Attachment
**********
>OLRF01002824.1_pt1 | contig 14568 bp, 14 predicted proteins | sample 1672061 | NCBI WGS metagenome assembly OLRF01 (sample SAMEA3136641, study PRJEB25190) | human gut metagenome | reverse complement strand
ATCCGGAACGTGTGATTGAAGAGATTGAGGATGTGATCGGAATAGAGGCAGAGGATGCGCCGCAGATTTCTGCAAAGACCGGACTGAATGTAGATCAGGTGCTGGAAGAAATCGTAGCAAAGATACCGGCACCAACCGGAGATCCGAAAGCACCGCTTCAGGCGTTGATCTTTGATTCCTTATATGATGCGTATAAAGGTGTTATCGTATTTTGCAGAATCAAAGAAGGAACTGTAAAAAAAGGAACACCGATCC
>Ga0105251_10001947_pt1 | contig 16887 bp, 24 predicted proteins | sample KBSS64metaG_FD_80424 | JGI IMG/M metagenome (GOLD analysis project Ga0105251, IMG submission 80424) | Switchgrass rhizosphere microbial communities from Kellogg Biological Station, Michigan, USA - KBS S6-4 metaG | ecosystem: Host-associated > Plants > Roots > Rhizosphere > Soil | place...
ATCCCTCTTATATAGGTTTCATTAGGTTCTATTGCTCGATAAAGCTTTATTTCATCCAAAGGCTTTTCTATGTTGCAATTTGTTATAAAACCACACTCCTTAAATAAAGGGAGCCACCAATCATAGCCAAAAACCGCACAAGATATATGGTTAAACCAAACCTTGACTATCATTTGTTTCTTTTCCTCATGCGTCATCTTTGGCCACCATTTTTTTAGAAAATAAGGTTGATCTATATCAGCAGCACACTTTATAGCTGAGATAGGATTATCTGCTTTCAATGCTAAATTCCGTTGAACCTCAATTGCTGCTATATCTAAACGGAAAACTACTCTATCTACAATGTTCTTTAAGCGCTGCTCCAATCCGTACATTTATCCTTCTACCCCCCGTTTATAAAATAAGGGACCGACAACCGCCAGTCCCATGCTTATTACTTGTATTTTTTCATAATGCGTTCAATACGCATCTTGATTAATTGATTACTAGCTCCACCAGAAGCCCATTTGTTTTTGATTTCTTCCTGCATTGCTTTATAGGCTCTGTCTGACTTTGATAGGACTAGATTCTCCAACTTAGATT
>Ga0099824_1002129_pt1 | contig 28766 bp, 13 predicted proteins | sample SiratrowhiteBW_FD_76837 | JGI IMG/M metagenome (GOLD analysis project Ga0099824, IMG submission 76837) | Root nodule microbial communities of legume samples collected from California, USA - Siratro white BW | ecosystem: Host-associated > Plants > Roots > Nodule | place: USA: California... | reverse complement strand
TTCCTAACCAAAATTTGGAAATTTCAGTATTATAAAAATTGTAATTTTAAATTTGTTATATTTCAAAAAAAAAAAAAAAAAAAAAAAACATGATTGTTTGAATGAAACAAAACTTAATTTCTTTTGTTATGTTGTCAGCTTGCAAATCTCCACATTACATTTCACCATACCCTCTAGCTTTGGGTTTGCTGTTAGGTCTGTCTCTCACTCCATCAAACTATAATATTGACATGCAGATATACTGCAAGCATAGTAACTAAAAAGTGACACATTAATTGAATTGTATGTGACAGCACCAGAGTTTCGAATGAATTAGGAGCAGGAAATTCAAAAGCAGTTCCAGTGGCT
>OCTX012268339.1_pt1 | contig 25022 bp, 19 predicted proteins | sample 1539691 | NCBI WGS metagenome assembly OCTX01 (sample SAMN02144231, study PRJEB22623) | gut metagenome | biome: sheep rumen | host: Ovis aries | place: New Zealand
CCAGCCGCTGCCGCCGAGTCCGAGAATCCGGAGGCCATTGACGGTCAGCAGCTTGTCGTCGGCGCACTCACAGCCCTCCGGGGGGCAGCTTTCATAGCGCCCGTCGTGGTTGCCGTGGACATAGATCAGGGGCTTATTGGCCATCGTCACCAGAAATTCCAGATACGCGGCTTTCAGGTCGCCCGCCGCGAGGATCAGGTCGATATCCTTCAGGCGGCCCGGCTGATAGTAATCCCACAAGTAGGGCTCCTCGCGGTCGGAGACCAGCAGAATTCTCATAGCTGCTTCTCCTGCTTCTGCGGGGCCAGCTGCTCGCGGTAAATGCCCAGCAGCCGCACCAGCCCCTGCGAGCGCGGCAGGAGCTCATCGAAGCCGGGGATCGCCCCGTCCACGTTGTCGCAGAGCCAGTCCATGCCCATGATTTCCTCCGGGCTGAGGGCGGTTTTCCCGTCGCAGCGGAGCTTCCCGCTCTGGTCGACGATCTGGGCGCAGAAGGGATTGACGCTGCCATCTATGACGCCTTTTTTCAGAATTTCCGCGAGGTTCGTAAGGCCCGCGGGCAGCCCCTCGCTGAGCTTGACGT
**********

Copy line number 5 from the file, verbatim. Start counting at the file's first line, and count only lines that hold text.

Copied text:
>Ga0099824_1002129_pt1 | contig 28766 bp, 13 predicted proteins | sample SiratrowhiteBW_FD_76837 | JGI IMG/M metagenome (GOLD analysis project Ga0099824, IMG submission 76837) | Root nodule microbial communities of legume samples collected from California, USA - Siratro white BW | ecosystem: Host-associated > Plants > Roots > Nodule | place: USA: California... | reverse complement strand